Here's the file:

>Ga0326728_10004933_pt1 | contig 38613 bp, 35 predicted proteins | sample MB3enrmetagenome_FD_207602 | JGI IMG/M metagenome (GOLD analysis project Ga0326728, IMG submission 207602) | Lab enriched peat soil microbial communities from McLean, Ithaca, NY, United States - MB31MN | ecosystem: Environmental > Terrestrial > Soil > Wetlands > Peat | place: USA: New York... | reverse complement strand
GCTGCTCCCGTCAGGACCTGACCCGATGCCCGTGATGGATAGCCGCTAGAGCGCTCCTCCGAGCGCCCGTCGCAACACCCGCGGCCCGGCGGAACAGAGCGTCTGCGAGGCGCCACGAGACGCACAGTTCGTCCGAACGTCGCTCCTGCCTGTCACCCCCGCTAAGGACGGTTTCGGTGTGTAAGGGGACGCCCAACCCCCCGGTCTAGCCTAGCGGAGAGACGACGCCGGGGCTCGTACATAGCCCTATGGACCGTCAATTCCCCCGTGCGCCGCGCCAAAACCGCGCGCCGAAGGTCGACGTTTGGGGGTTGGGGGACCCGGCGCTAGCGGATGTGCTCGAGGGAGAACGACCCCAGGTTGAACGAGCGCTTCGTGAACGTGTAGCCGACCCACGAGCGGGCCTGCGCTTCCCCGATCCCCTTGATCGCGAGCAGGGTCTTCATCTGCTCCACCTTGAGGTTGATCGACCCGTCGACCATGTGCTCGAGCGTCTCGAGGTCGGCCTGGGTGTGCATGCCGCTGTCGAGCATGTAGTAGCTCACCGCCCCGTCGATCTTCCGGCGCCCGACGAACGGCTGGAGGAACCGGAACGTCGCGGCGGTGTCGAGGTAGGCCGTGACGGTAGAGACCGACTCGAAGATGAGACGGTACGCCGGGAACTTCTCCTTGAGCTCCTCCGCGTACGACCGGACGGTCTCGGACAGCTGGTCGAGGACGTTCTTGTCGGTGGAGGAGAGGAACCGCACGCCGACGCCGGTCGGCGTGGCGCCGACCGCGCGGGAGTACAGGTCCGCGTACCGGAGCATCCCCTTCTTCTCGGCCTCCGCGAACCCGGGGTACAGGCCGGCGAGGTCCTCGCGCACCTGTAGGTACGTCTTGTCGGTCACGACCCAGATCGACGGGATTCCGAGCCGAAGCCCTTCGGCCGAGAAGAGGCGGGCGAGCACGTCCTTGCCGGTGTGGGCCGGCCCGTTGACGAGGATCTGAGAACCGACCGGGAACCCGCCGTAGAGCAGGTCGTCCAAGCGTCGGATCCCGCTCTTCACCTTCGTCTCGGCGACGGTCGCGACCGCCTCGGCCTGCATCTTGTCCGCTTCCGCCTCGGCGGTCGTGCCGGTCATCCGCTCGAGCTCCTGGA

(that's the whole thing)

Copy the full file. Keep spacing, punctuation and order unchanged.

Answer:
>Ga0326728_10004933_pt1 | contig 38613 bp, 35 predicted proteins | sample MB3enrmetagenome_FD_207602 | JGI IMG/M metagenome (GOLD analysis project Ga0326728, IMG submission 207602) | Lab enriched peat soil microbial communities from McLean, Ithaca, NY, United States - MB31MN | ecosystem: Environmental > Terrestrial > Soil > Wetlands > Peat | place: USA: New York... | reverse complement strand
GCTGCTCCCGTCAGGACCTGACCCGATGCCCGTGATGGATAGCCGCTAGAGCGCTCCTCCGAGCGCCCGTCGCAACACCCGCGGCCCGGCGGAACAGAGCGTCTGCGAGGCGCCACGAGACGCACAGTTCGTCCGAACGTCGCTCCTGCCTGTCACCCCCGCTAAGGACGGTTTCGGTGTGTAAGGGGACGCCCAACCCCCCGGTCTAGCCTAGCGGAGAGACGACGCCGGGGCTCGTACATAGCCCTATGGACCGTCAATTCCCCCGTGCGCCGCGCCAAAACCGCGCGCCGAAGGTCGACGTTTGGGGGTTGGGGGACCCGGCGCTAGCGGATGTGCTCGAGGGAGAACGACCCCAGGTTGAACGAGCGCTTCGTGAACGTGTAGCCGACCCACGAGCGGGCCTGCGCTTCCCCGATCCCCTTGATCGCGAGCAGGGTCTTCATCTGCTCCACCTTGAGGTTGATCGACCCGTCGACCATGTGCTCGAGCGTCTCGAGGTCGGCCTGGGTGTGCATGCCGCTGTCGAGCATGTAGTAGCTCACCGCCCCGTCGATCTTCCGGCGCCCGACGAACGGCTGGAGGAACCGGAACGTCGCGGCGGTGTCGAGGTAGGCCGTGACGGTAGAGACCGACTCGAAGATGAGACGGTACGCCGGGAACTTCTCCTTGAGCTCCTCCGCGTACGACCGGACGGTCTCGGACAGCTGGTCGAGGACGTTCTTGTCGGTGGAGGAGAGGAACCGCACGCCGACGCCGGTCGGCGTGGCGCCGACCGCGCGGGAGTACAGGTCCGCGTACCGGAGCATCCCCTTCTTCTCGGCCTCCGCGAACCCGGGGTACAGGCCGGCGAGGTCCTCGCGCACCTGTAGGTACGTCTTGTCGGTCACGACCCAGATCGACGGGATTCCGAGCCGAAGCCCTTCGGCCGAGAAGAGGCGGGCGAGCACGTCCTTGCCGGTGTGGGCCGGCCCGTTGACGAGGATCTGAGAACCGACCGGGAACCCGCCGTAGAGCAGGTCGTCCAAGCGTCGGATCCCGCTCTTCACCTTCGTCTCGGCGACGGTCGCGACCGCCTCGGCCTGCATCTTGTCCGCTTCCGCCTCGGCGGTCGTGCCGGTCATCCGCTCGAGCTCCTGGA